The HSE has withdrawn funding for the hepatitis C support organisation Positive Action due to what it described as "significant deficits" in the governance of the organisation.
In a letter to its chairwoman this week, the HSE said it would not provide further funding this year based on “ongoing concerns relating to the significant deficits in the governance of Positive Action”.
“These deficits give rise to concerns which are of such a serious nature that the HSE no longer has confidence in the governance of Positive Action and its ability to manage public funding in a responsible and appropriate manner,” the letter said.
Last night the organisation's chairwoman, Antoinette Fitzgerald, said its executive "has been in communication with its membership about the position adopted by the HSE in relation to funding".
“It’s very sad that in our 20th year the HSE has chosen not to fund Positive Action, a support group of 727 members, mainly women who were given hepatitis C through State infected contaminated anti-D which has had a devastating effect on their lives and that of their families.”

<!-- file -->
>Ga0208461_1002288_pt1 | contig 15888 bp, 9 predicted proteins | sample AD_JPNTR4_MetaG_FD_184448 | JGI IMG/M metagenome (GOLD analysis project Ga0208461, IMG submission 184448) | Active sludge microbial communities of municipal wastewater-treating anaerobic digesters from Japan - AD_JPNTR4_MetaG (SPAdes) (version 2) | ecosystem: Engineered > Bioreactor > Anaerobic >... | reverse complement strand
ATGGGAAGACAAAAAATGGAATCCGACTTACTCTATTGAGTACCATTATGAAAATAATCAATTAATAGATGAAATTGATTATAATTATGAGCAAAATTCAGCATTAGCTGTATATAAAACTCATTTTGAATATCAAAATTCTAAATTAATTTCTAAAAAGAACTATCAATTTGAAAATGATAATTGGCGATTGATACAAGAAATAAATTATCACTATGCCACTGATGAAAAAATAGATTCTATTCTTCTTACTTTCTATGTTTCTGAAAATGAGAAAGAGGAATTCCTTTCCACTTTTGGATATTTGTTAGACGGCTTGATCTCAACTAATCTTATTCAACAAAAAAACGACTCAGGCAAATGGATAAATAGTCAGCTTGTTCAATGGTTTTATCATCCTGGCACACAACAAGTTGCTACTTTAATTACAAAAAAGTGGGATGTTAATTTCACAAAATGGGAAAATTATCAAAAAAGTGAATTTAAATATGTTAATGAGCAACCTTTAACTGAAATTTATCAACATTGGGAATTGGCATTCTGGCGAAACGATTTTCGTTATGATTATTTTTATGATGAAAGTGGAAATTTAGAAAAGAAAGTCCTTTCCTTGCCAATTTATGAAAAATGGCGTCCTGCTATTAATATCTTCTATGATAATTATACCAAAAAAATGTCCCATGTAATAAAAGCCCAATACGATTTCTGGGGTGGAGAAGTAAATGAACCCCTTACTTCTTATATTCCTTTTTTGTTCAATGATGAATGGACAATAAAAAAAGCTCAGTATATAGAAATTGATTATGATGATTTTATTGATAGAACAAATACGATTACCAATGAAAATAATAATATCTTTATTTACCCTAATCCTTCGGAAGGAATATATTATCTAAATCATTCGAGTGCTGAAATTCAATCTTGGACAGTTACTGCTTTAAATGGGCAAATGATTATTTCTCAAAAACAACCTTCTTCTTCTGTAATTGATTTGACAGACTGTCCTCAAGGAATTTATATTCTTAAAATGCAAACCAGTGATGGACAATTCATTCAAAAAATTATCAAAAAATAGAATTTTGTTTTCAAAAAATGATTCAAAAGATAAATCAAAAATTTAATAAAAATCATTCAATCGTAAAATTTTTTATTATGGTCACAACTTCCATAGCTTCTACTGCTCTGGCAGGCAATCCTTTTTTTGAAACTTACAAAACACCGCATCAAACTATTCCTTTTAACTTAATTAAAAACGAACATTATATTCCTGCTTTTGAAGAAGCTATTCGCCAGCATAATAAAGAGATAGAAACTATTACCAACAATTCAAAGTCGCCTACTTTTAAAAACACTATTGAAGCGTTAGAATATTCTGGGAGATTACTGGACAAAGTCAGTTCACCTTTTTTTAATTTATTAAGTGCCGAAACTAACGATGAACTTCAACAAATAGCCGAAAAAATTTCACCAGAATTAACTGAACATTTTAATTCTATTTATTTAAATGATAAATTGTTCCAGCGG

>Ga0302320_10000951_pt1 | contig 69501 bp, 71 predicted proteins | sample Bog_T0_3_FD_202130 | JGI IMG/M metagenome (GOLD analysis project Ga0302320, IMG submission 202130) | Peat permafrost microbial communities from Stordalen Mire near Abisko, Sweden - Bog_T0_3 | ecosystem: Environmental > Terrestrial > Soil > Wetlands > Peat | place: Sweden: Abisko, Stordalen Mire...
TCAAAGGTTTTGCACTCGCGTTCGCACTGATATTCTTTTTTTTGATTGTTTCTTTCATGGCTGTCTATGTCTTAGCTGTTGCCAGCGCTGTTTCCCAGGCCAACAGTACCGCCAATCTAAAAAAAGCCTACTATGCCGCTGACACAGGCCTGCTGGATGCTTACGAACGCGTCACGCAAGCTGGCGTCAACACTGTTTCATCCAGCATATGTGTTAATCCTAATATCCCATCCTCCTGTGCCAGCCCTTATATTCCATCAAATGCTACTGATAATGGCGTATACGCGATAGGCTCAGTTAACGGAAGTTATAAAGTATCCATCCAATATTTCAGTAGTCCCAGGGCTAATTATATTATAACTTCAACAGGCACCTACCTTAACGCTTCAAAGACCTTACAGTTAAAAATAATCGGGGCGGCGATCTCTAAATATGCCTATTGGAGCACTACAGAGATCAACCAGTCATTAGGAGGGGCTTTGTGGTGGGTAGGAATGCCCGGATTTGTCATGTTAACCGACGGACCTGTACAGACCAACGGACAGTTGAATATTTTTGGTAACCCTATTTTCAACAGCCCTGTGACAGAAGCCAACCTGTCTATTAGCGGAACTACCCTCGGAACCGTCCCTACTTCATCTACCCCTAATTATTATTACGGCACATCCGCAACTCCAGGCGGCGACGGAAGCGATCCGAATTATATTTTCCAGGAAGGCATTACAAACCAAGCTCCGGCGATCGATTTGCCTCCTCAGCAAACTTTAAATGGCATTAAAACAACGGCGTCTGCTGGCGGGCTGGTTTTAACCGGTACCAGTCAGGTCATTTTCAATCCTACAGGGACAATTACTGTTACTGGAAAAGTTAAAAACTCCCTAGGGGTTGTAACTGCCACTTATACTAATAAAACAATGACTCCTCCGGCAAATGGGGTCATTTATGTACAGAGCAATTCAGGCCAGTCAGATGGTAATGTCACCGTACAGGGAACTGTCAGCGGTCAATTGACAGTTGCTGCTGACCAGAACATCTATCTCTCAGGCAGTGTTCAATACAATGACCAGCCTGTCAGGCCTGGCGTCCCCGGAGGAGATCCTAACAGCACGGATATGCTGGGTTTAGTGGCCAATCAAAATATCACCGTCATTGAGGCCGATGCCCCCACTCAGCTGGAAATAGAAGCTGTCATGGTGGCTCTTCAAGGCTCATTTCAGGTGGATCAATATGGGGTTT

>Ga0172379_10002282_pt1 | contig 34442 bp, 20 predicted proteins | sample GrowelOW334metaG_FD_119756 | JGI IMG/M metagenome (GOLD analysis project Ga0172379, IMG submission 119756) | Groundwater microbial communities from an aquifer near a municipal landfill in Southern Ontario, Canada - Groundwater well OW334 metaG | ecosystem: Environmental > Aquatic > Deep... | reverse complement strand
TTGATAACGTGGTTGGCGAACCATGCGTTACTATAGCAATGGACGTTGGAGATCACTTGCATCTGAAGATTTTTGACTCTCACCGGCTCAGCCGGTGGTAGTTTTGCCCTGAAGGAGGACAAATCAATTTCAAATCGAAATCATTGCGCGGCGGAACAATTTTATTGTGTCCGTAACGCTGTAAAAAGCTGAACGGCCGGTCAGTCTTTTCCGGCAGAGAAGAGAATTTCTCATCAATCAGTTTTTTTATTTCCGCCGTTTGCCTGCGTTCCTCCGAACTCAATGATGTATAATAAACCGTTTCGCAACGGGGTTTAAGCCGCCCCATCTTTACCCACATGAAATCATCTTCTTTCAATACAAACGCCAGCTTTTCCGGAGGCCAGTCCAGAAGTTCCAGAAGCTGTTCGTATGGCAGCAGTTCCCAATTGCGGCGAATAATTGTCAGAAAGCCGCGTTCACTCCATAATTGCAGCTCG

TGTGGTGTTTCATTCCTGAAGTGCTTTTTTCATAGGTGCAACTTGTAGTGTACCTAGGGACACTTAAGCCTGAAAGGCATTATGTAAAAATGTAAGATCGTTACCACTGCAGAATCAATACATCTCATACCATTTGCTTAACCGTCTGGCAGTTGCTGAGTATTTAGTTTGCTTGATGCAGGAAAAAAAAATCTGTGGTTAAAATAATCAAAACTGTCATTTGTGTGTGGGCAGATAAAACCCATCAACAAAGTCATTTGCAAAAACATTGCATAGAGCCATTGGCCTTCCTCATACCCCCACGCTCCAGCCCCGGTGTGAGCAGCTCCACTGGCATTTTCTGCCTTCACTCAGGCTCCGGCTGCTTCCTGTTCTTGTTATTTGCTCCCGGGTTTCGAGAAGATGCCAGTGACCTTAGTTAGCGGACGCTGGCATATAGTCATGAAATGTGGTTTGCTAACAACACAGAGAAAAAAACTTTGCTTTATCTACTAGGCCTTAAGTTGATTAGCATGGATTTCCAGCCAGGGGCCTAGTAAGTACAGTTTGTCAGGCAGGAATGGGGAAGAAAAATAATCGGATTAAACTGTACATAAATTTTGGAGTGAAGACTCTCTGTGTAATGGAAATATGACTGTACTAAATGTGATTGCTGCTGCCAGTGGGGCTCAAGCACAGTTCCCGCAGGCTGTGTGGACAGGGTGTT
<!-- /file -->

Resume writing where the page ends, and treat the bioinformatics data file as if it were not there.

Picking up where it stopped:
Positive Action, a support group for women who received anti-D immunoglobulin produced by the Irish Blood Transfusion Service Board between 1977 and 1991, received an average of €600,000 in HSE funding between 2006 and 2011, accounting for about 98 per cent of its annual income.
This was reduced to €288,000 in 2012 after the HSE restricted funding to the group.
The HSE took over the running of Positive Action in January after raising what the executive described as “serious concerns” over its governance and management of public money.
On February 20th, the organisation was given a week to present its case for the continuation of funding from the HSE, the deadline for which expired on Thursday last.